What is HIV? HIV stands for Human immunodeficiency Virus. It is the virus that causes AIDS. It can only affect human beings by destroying the body’s immune system, or lymphocytes or soldiers of the body, leaving the body vulnerable to all diseases.
Here's what everyone should know to protect themselves and others from infection with the AIDS virus (human immuno-deficiency virus, or HIV) ..
- HIV is contagious, but not in the same way that measles or chicken pox or the common cold are contagious. It is a sexually transmitted, blood-borne disease that spreads from one person to another in the following ways:
- By sexual intercourse between a man and a woman or between two men. The virus can be spread through vaginal, anal, or oral sex.
- By sharing contaminated needles or "works" used to inject drugs.
- By an infected woman to her baby during pregnancy or delivery, and possibly through breast feeding.
- By transfusion of contaminated blood or blood components, although this risk has been sharply reduced by screening blood and blood donors and by new ways to process blood used to treat disorders such as hemophilia.
- Many people infected with the AIDS virus have no symptoms and may look and feel completely well for many years. But these people can transmit the virus to others. And a person can become infected after just a single exposure to the virus.
- The AIDS virus does NOT spread through casual social contact. In more than seven years of tracking and studying AIDS, scientists have found no evidence that HIV is spread casually through contact at school or on the job, by sharing meals or office equipment, or by handshakes or hugs with an infected person. There is no reason to avoid ordinary social contact with a person infected by HIV.
- There is no risk of getting AIDS by giving blood; new equipment is used for each donor.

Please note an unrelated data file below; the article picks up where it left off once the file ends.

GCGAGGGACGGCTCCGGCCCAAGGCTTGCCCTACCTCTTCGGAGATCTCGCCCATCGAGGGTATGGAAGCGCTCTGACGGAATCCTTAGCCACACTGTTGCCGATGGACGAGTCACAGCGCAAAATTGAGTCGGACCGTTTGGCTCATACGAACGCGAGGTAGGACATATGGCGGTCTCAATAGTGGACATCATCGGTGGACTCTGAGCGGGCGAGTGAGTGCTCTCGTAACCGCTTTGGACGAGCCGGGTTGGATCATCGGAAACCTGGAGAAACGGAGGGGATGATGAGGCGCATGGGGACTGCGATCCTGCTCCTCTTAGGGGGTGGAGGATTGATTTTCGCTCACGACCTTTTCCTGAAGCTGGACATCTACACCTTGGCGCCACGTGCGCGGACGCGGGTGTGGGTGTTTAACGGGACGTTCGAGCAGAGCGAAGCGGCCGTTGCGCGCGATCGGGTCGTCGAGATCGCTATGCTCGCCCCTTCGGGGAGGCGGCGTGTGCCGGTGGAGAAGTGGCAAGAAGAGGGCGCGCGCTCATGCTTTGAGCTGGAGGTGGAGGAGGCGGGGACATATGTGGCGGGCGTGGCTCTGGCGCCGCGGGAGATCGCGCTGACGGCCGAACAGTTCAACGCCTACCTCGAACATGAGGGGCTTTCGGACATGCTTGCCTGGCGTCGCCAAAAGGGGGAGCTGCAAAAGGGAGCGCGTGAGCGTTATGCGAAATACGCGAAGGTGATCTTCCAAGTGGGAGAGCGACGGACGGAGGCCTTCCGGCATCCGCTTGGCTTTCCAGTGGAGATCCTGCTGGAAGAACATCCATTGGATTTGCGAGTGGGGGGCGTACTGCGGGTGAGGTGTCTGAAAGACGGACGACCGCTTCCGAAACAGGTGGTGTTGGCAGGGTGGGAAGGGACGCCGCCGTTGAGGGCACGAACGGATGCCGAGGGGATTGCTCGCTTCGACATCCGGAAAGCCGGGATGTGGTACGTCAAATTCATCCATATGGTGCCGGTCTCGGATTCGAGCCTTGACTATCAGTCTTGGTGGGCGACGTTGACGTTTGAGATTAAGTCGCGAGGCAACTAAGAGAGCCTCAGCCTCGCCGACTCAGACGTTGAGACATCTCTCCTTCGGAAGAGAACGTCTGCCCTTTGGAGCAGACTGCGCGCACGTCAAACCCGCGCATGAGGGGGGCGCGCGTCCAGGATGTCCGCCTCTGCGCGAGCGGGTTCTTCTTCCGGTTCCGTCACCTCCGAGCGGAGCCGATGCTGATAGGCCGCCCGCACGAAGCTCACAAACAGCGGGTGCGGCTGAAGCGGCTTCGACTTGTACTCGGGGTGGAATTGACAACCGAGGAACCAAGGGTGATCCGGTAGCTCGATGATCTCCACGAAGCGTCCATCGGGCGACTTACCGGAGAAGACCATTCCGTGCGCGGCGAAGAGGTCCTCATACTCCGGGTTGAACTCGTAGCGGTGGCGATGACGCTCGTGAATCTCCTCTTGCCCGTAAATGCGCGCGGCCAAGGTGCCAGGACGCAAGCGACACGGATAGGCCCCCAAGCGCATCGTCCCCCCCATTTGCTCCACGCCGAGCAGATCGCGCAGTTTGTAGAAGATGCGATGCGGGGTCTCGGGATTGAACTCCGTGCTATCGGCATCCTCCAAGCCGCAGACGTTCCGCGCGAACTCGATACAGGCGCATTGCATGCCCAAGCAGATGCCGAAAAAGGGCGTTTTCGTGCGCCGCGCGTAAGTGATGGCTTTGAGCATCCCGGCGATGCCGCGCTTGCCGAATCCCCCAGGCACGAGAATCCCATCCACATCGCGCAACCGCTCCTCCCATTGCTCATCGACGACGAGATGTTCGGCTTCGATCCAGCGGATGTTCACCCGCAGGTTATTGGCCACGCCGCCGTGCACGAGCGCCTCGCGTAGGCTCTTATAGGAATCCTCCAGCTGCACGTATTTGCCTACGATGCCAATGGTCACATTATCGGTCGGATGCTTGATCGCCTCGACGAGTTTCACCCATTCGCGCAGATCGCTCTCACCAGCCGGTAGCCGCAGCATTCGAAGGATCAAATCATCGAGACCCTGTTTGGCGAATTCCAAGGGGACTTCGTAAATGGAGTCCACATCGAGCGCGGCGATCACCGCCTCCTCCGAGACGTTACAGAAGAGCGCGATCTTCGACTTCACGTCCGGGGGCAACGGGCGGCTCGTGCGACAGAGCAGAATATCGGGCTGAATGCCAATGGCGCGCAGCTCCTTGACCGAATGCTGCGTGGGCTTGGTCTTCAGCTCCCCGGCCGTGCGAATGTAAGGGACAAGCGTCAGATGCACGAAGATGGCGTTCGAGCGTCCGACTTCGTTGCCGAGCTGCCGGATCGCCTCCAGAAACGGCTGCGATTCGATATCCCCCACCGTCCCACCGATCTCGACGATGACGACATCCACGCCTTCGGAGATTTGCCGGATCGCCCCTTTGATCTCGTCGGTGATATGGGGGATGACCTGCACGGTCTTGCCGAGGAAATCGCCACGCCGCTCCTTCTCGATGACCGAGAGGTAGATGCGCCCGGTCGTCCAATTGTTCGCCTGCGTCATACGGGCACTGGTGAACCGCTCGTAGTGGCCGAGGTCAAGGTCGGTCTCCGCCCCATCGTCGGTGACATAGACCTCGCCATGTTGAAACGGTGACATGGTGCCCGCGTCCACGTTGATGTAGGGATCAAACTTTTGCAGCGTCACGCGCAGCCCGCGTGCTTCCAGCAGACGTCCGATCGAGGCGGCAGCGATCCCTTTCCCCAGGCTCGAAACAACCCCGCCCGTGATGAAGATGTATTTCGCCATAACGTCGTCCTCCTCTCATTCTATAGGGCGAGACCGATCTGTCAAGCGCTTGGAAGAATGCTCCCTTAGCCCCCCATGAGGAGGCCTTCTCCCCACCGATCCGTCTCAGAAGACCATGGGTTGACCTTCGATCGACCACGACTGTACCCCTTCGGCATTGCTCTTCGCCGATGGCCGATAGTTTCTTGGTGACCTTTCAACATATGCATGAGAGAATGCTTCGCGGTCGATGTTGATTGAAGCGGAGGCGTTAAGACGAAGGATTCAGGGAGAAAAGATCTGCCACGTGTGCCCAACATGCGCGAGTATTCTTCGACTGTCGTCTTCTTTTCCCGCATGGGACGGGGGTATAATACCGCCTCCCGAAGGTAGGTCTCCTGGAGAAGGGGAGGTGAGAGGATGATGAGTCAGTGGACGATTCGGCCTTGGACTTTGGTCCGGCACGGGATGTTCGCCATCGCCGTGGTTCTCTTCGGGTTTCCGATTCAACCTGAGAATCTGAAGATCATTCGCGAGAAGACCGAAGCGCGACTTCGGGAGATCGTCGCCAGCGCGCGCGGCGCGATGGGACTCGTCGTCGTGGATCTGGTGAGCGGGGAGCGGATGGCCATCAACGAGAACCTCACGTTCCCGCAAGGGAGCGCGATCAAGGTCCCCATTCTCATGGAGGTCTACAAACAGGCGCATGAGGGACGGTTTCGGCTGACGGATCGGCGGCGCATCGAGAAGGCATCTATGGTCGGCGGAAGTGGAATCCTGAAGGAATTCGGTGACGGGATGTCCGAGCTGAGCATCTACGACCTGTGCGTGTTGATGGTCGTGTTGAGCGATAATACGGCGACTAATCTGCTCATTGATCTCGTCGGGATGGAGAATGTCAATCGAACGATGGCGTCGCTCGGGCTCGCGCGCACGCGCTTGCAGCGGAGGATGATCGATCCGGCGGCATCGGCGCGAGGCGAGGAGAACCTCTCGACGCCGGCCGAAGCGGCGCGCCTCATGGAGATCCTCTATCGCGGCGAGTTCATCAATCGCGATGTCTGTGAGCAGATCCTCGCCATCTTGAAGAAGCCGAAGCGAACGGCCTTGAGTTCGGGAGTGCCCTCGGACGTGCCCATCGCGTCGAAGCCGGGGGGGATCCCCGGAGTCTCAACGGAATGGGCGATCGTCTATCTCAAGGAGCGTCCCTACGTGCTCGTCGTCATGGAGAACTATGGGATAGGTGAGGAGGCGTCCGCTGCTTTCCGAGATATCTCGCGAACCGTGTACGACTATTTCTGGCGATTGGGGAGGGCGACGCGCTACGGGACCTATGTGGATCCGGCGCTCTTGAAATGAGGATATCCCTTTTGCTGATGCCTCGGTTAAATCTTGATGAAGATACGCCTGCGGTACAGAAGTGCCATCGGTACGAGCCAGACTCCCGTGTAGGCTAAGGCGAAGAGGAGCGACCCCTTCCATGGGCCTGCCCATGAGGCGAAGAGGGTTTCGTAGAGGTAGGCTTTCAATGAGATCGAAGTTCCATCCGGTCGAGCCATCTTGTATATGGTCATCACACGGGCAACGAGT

- The AIDS virus is not spread by sexual intercourse between two people who maintain a sexual relationship exclusively with each other and who have not been previously infected.
- The best protection against sexually transmitted infection by the virus is, of course, to abstain from sex or to have a mutually monogamous relationship with an uninfected person. Avoiding sex with people who have AIDS, people who have tested positive for the AIDS virus antibody, or people at risk of infection would also eliminate the risk of sexually transmitted infection.
- Unless you're absolutely sure that your sex partner is not infected, avoid contact with his or her blood, semen, urine, feces, saliva, and vaginal secretions
- Use condoms, which will reduce (but not eliminate) the possibility of transmitting the virus.
- Avoid sexual practices that may cause tears in the vagina, rectum or penis.
- Avoid oral-genital contact without a condom.
- Avoid open-mouthed, intimate kissing.
- Do not have sex with multiple partners. The more partners you have, the greater your risk of infection.
- Do not use illegal intravenous drugs. If you do, never share needles or syringes.
- Seek counseling and a medical evaluation. Consider taking the AIDS antibody test, which would enable you to know your status and protect yourself or - if you are infected - your sex partner.
- If you area woman at increased risk, seriously consider delaying plans for pregnancy until more is known about AIDS and transmission of the AIDS virus. A pregnant woman infected with the AIDS virus has a 30 percent to 50 percent chance of passing the virus on to her unborn child. Women at increased risk of AIDS should take the antibody test before deciding to become pregnant.
For people who have received a positive result on the AIDS antibody test:
- .See a doctor. There are medical steps you can take to protect your health. Either avoid sex or tell your prospective sex partner of your AIDS test result and take the precautions listed above to protect him or her from infection.
- Inform anyone whom you may have exposed to the AIDS virus - through sex or drug use - of their potential exposure, and encourage them to seek counseling and antibody testing.
- Don't share toothbrushes, razors, or other items that could become contaminated with blood.
- If you use drugs, enroll in a treatment program. Never share needles or other drug equipment.
- Do not donate blood, plasma, sperm, or other body tissues or organs.
- Tell your doctor, dentist, and eye doctor that you are infected with the AIDS virus so that proper precautions can be taken to protect you, them, and others.
- Women with a positive antibody test should avoid pregnanc.